Churchill's British Resistance - The Auxiliary Units

 

Worcestershire Group Leaders and the Van Moppes

This page was last updated at 7:23am on 16/2/14

Thank you for selecting information on the Worcestershire Group Leaders and the Van Moppes. The info below have been supplied by CART volunteer Paula Sykes and Michael J. Russell.

Research into this is still ongoing. The information below is published from various sources and is by no means conclusive. If information is not listed below it does not necessarily mean the information is not out there but normally means CART researchers have not found it yet.

If you have any information or can help with research in this area please do contact us.

Group Leaders were appointed from the local Home Guard (approx 1941) and worked together with the Intelligence Officers to arrange patrol activities and later would arrange competitions between patrols.  The best patrols were selected for finals that were held at Coleshill.

In 1944 a document was issued (possibly from Coleshill that Army personnel in GHQ Auxiliary Units had to be reduced.  This meant that IO’s (Intelligence Officers) were withdrawn but Group Leaders were to remain who would take over the control of patrols until stand down the following year.

There is some evidence that Thurston Holland-Martin from Overbury Court was given a senior position within the Worcestershire Auxiliary Units.  He may have had an unofficial role as Group Leader as well as being the first Patrol Sergeant at Overbury.

However, there is clear evidence that two diamond merchants (with Dutch ancestry), Lewis and Edmund van Moppes, were appointed the roles of Group Leaders for Worcestershire Auxiliaries in approximately 1941.  The brothers were members of the Home Guard and in 1941 were listed as Lieutenants in the 7th Worcestershire (Malvern) Battalion whose operational are included Ombersley, which is the area they currently resided in.

Van Moppe Scan 3

Van Moppe Scan 4

The brothers were said to be heavily involved in retrieving the Dutch industrial diamonds from Amsterdam before German forces invaded in May 1940.  More information on this operation can be found in “Operation Amsterdam), although the van Moppe’s names have been changed. The Dutch diamond merchant Drukker, who like Van Moppes was a ‘sightholder’ at DeBeers, asked Van Moppes to collect the sight they had already paid for but could not collect without the risk of the goods falling into German hands. This is what they did. They kept the goods until the end of the war and then duly transferred them to Drukker in Amsterdam.

After this successful mission, it was thought best that the brothers should be relocated as far away from the British coastline as possible.  So their business was moved to Lower Wolverton, nr Peopleton at Wolverton Hall.  The West Midlands was also home to war materials manufactures which was also another factor in the van Moppe’s moving to Worcestershire. 

The brothers were provided with bodyguards who worked under the cover of general members of staff at the hall.  The diamond processing was carried out in the house and many local people were employed to carry out the production work.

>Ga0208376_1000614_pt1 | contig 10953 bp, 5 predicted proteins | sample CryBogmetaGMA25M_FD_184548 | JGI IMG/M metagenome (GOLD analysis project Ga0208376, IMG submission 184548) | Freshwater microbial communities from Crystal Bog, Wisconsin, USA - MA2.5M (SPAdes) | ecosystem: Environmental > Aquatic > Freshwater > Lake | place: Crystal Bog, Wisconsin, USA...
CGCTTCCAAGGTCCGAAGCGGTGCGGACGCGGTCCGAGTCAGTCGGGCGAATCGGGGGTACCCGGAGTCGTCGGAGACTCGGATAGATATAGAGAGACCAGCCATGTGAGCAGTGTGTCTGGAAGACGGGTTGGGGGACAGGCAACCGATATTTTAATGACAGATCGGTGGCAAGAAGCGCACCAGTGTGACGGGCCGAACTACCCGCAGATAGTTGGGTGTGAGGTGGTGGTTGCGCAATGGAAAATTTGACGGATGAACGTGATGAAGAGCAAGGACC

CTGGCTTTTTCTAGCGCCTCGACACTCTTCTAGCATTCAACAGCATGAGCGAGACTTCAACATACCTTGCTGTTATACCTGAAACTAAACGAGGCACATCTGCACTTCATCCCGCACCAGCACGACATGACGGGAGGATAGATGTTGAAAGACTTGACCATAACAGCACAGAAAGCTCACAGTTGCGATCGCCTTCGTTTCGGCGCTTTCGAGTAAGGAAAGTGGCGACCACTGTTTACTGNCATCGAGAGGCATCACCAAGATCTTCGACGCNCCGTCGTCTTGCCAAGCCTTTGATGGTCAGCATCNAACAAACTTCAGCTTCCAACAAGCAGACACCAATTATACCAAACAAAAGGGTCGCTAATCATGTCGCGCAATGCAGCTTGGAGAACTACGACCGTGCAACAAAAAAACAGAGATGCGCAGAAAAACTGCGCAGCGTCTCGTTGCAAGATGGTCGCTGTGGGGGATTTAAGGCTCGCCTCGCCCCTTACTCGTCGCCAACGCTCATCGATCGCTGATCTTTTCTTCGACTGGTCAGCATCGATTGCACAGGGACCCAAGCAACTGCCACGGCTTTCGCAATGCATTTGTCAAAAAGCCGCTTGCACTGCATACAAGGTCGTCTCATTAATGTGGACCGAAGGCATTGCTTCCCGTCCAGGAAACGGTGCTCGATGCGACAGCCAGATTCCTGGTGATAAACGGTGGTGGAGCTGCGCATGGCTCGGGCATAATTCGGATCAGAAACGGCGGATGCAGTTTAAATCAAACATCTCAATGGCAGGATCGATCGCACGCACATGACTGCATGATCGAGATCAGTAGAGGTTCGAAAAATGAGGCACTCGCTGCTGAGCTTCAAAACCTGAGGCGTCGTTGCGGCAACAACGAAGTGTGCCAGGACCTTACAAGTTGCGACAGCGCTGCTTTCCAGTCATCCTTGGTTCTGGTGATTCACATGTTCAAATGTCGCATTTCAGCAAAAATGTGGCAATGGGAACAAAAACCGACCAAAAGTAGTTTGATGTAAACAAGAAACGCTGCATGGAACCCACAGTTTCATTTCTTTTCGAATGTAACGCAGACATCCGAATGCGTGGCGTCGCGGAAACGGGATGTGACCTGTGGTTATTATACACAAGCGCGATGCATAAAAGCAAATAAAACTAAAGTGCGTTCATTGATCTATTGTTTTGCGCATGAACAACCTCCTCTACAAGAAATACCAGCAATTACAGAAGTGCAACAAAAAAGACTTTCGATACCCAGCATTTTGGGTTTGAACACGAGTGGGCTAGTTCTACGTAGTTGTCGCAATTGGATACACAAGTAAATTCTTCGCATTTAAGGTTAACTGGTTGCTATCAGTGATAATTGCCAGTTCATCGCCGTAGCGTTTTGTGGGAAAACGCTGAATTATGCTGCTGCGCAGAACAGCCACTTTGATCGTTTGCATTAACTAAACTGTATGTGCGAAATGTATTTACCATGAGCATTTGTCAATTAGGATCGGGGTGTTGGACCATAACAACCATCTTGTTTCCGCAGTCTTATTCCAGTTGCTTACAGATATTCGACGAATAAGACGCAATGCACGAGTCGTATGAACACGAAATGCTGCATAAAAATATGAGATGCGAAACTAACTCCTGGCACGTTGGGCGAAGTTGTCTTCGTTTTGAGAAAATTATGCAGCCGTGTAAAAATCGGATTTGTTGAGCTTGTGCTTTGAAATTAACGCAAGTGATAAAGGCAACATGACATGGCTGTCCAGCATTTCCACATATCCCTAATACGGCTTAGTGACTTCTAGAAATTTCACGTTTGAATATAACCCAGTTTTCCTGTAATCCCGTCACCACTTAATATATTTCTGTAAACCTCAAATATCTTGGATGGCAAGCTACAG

The brothers met Intelligence Officer Captain John Todd by chance in 1940.  Edmund, the youngest brother, met Todd whilst playing Bridge in Droitwich and mentioned that he was wanting a more challenging role that that of his current one in the Home Guard.  Todd suggested that they met on another occasion in the Raven Hotel in Droitwich, as he had a more suitable role for Edmund.  They met as agreed and after signing the official secrets act, the role of Group Leader was proposed to Edmund.  After accepting this offer Edmund suggested that his brother Lewis would also be interested. 

The brothers were given the code names Castar and Pollux, which may have been their code names for their Amsterdam diamonds mission, although Edmund was awarded the nickname “Gug” by the Aux members.  Wolverton Hall was made the HQ for Worcestershire Auxiliary Units.  Training exercises were held here and patrols would report for their instructions on a regular basis.  It is said that a tunnel still exists at the hall, which leads to cellars into the garden.  A good way of escape in the event of an invasion!

Roger Smith from Commandary Farm was the first Patrol Sergeant of the Auxiliaries and was promoted to Second Lieutenant in 1943.  He became Group Leader for Broadheath, Claines and Crowle patrols.  At this time Lewis van Moppe became Captain (the equivalent of IO for Worcs) and Edmund became a full Lieutenant and Group Commander.  He would look after Alfrick, Lenches and Overbury patrols.

A Quarter Master Sargent was appointed who would assist the van Moppe’s and Roger Smith.  His name was Sergeant Dowe who lived at Wolverton Hall and also looked after the van Moppe’s accounts.

The documents above and below were found Michael J. Russell whilst tidying up for a deceased friend who was something of a military enthusiast. These include his military ID, certificates indicating he was an explosives specialist, a volume of Military Engineering-Demolitions 1942, a detailed hand drawn map of an area near Droitwich with railway and canal bridges marked, presumably for possible demolition. And one or two other documents from very senior military personnel giving him authority to move unenpeded and to use E Petrol coupons. Edmund died in 1988 and his son Nicolas was killed in an aircrash in 1979 aged 42. As yet CART has not been able to establish if there are descendants. 

Van Moppe Scan 1

Van Moppe Scan 2

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Van Moppe Scan 6

Van Moppe Scan 7

The Mercian Maquis by Bernard Lowry & Mick Wilks, CART files, DoB, documents from Michael J. Russell, Jean Freinhofer (formerly CEO of L.M. Van Moppes & Sons SA, Geneva, Switzerland).

If you can help with any info please contact us.